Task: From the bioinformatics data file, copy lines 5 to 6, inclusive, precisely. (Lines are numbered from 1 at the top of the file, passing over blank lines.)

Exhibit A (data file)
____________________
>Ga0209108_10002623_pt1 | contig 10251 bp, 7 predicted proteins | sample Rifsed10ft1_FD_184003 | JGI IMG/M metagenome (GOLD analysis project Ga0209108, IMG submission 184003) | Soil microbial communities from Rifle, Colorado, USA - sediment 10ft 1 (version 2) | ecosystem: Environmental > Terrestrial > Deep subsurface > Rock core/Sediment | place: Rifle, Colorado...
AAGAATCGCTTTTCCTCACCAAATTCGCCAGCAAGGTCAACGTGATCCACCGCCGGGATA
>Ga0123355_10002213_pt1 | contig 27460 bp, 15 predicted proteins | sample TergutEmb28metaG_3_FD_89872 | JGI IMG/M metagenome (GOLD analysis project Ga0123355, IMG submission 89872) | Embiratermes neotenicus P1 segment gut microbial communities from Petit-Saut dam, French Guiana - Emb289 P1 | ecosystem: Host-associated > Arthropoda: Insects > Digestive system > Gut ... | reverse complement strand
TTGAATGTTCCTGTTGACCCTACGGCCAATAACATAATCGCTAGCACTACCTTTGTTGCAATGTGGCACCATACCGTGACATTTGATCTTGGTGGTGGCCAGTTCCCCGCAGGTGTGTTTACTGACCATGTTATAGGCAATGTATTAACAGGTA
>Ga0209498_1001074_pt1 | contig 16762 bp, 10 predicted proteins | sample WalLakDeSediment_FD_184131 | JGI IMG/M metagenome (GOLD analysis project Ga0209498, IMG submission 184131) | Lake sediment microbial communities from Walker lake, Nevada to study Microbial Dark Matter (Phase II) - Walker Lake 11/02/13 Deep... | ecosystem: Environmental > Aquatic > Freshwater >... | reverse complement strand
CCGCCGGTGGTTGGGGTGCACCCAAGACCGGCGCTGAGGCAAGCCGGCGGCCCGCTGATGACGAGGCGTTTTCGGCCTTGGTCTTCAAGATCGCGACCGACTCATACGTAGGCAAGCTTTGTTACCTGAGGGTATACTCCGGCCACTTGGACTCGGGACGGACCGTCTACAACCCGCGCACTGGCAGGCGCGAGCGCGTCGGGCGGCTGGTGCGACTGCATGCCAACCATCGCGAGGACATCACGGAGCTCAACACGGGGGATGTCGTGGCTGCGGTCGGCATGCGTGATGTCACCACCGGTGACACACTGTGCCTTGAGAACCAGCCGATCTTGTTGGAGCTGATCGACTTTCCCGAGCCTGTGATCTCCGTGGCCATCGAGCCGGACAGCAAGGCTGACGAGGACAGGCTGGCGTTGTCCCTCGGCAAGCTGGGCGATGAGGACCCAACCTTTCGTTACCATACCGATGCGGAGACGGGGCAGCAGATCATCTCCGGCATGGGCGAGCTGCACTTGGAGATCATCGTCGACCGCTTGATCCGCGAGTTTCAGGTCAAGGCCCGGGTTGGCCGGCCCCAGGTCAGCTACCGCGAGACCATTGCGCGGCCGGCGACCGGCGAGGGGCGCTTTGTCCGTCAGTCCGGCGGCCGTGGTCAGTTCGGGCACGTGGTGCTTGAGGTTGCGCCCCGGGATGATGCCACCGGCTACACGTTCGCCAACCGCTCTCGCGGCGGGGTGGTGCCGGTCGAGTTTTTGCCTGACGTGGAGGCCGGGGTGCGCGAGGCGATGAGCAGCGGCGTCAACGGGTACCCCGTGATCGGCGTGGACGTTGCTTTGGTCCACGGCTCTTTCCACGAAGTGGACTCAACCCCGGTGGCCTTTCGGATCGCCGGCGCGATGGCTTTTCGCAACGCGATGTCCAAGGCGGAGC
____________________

>Ga0209498_1001074_pt1 | contig 16762 bp, 10 predicted proteins | sample WalLakDeSediment_FD_184131 | JGI IMG/M metagenome (GOLD analysis project Ga0209498, IMG submission 184131) | Lake sediment microbial communities from Walker lake, Nevada to study Microbial Dark Matter (Phase II) - Walker Lake 11/02/13 Deep... | ecosystem: Environmental > Aquatic > Freshwater >... | reverse complement strand
CCGCCGGTGGTTGGGGTGCACCCAAGACCGGCGCTGAGGCAAGCCGGCGGCCCGCTGATGACGAGGCGTTTTCGGCCTTGGTCTTCAAGATCGCGACCGACTCATACGTAGGCAAGCTTTGTTACCTGAGGGTATACTCCGGCCACTTGGACTCGGGACGGACCGTCTACAACCCGCGCACTGGCAGGCGCGAGCGCGTCGGGCGGCTGGTGCGACTGCATGCCAACCATCGCGAGGACATCACGGAGCTCAACACGGGGGATGTCGTGGCTGCGGTCGGCATGCGTGATGTCACCACCGGTGACACACTGTGCCTTGAGAACCAGCCGATCTTGTTGGAGCTGATCGACTTTCCCGAGCCTGTGATCTCCGTGGCCATCGAGCCGGACAGCAAGGCTGACGAGGACAGGCTGGCGTTGTCCCTCGGCAAGCTGGGCGATGAGGACCCAACCTTTCGTTACCATACCGATGCGGAGACGGGGCAGCAGATCATCTCCGGCATGGGCGAGCTGCACTTGGAGATCATCGTCGACCGCTTGATCCGCGAGTTTCAGGTCAAGGCCCGGGTTGGCCGGCCCCAGGTCAGCTACCGCGAGACCATTGCGCGGCCGGCGACCGGCGAGGGGCGCTTTGTCCGTCAGTCCGGCGGCCGTGGTCAGTTCGGGCACGTGGTGCTTGAGGTTGCGCCCCGGGATGATGCCACCGGCTACACGTTCGCCAACCGCTCTCGCGGCGGGGTGGTGCCGGTCGAGTTTTTGCCTGACGTGGAGGCCGGGGTGCGCGAGGCGATGAGCAGCGGCGTCAACGGGTACCCCGTGATCGGCGTGGACGTTGCTTTGGTCCACGGCTCTTTCCACGAAGTGGACTCAACCCCGGTGGCCTTTCGGATCGCCGGCGCGATGGCTTTTCGCAACGCGATGTCCAAGGCGGAGC